Medium: To get away with something
Premier Vocabulary is a mini-podcast for you to learn football English one word at a time. We have three different levels for you: easy, medium and hard.
This episode is medium so we’re looking at football words and phrases you need to describe what’s happening on the pitch or words and phrases fans and commentators on TV might use. There are lots of phrasal verbs to learn at this level.
Learn more football vocabulary with Premier Skills English. Each lesson in our Premier Vocabulary section looks at one football word or phrase. This lesson looks at the phrase to get away with something.
You can find more lessons on the side of this page.
Rich: Hello my name’s Rich and welcome to Premier Skills English - Premier Vocabulary.
Jack: Hi there! I’m Jack. We’re here to help you with your football English. Premier Vocabulary is a mini-podcast for you to learn football English one word at a time.
Rich: Don’t forget you can always find the transcript for all our podcasts on the Premier Skills English website. Premier Vocabulary has three different levels: easy, medium and hard.
Jack: This episode is medium so we’re looking at football words and phrases you need to describe what’s happening on the pitch or words and phrases fans and commentators on TV might use. There will be lots of phrasal verbs to learn at this level.
Rich: The phrase we are looking at in this episode is to get away with.
Jack: To get away with is a phrasal verb that we will see used in a general context and when talking about football.
Rich: It has a few meanings but generally to get away with is connected to doing something wrong or badly and escaping or not being punished for it.
Jack: The clearest example is probably when we speak about crime. Her’s an example:
Rich: The office was robbed last night. The thieves got away with two computers and £1000 in cash.
Jack: Here we are emphasising that the criminals literally escaped - they got away and they got away with something - money and computers - without being caught.
Rich: Here is another example related to crime:
Jack: It was a brilliant film - but I can’t believe the murderer got away with his crimes. The police missed so many clues.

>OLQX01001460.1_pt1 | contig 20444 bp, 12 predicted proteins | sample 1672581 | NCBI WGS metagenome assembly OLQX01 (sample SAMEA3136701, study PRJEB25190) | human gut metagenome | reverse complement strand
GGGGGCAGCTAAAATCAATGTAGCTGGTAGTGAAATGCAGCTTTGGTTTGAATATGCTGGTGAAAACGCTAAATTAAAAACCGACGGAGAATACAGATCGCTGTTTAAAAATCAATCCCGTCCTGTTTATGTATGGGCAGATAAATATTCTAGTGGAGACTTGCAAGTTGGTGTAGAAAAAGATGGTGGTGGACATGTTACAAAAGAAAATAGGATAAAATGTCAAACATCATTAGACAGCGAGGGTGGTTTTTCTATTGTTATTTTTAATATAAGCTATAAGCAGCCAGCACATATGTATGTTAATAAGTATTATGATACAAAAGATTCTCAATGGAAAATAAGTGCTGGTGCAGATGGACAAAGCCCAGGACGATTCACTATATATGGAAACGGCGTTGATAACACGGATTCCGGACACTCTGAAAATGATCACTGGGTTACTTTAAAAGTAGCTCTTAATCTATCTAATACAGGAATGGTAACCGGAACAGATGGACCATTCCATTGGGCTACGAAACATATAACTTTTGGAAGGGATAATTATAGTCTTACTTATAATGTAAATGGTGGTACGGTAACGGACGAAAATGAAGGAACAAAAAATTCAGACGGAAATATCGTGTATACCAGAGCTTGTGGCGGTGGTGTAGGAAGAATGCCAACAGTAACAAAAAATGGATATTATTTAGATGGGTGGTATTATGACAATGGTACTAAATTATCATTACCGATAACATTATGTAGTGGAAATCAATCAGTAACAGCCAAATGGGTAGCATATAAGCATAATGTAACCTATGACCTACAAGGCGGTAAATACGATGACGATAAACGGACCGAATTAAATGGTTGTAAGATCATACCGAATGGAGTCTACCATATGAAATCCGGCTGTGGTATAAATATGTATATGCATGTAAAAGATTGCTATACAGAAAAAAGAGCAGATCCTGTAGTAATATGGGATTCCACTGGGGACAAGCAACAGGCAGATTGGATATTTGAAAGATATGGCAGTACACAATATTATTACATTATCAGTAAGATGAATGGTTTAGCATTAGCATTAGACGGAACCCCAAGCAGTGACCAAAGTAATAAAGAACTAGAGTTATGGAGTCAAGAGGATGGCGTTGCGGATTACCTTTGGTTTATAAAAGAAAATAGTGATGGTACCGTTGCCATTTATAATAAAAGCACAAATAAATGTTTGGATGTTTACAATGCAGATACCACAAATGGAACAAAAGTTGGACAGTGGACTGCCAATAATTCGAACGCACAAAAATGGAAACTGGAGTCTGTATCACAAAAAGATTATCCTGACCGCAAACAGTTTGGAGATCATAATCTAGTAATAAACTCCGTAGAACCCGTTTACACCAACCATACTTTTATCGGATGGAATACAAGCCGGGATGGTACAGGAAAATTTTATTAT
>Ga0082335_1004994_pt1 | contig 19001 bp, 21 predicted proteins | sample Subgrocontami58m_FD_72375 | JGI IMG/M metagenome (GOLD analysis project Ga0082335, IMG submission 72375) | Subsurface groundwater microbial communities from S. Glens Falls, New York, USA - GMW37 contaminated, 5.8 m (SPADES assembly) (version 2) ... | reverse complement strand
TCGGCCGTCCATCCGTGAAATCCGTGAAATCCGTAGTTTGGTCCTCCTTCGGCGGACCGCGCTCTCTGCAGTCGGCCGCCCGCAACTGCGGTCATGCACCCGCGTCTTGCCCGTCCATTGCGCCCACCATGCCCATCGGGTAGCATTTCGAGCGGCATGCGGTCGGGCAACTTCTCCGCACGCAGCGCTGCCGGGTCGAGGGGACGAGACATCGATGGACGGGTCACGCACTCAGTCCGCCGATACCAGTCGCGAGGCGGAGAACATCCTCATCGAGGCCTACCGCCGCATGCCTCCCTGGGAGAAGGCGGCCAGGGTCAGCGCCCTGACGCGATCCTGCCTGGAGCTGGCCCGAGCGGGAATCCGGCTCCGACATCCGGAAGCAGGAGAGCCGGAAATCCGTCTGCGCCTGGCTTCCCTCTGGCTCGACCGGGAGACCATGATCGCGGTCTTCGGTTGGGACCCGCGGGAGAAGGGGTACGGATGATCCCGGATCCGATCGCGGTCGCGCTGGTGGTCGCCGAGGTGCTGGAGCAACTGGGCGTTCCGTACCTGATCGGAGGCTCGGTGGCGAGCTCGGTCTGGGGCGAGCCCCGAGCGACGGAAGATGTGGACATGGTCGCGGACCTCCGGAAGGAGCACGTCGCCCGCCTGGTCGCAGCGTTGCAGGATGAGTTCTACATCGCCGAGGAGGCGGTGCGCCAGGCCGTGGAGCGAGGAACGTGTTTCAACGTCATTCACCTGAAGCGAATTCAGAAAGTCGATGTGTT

Rich: Here we are emphasising that a criminal got away with murder - he did it but escaped punishment because he wasn’t caught.
Jack: To get away with murder is also a useful idiom - it means to do whatever you want and no be punished for it.
Rich: Kids get away with murder these days - parents don’t do anything. He got away with murder on the pitch today - he should have been given about three red cards.
Jack: It’s often used when we are speaking about cheating. You shouldn’t cheat because you’ll never get away with it.
Rich: Let’s look at a couple more football examples. The phrase is often used when a player makes a tackle and doesn’t get punished for it.
Jack: This is often because the referee hasn’t seen the challenge so the player gets away with it it. He gets away without getting a yellow card or a foul against him.
Rich: These days players get away with less because VAR sees a lot more of what’s happening on the pitch.
Jack: Another common way to use get away with is when a team play badly but win or don’t lose.
Rich: So it can be used when a team get lucky - they don’t play well but still win. Listen to this example:
Jack: A good result on Saturday?
Rich: A fantastic result but not a good performance. We got away with it to be honest because we deserved to lose.
Jack: There is the final whistle!
Rich: We’ll be back soon with more Premier Vocabulary from Premier Skills English.
Jack: Bye for now and enjoy your football.
Has your team got away with a bad result recently?
Can you think of an example when a player got away with something on the pitch?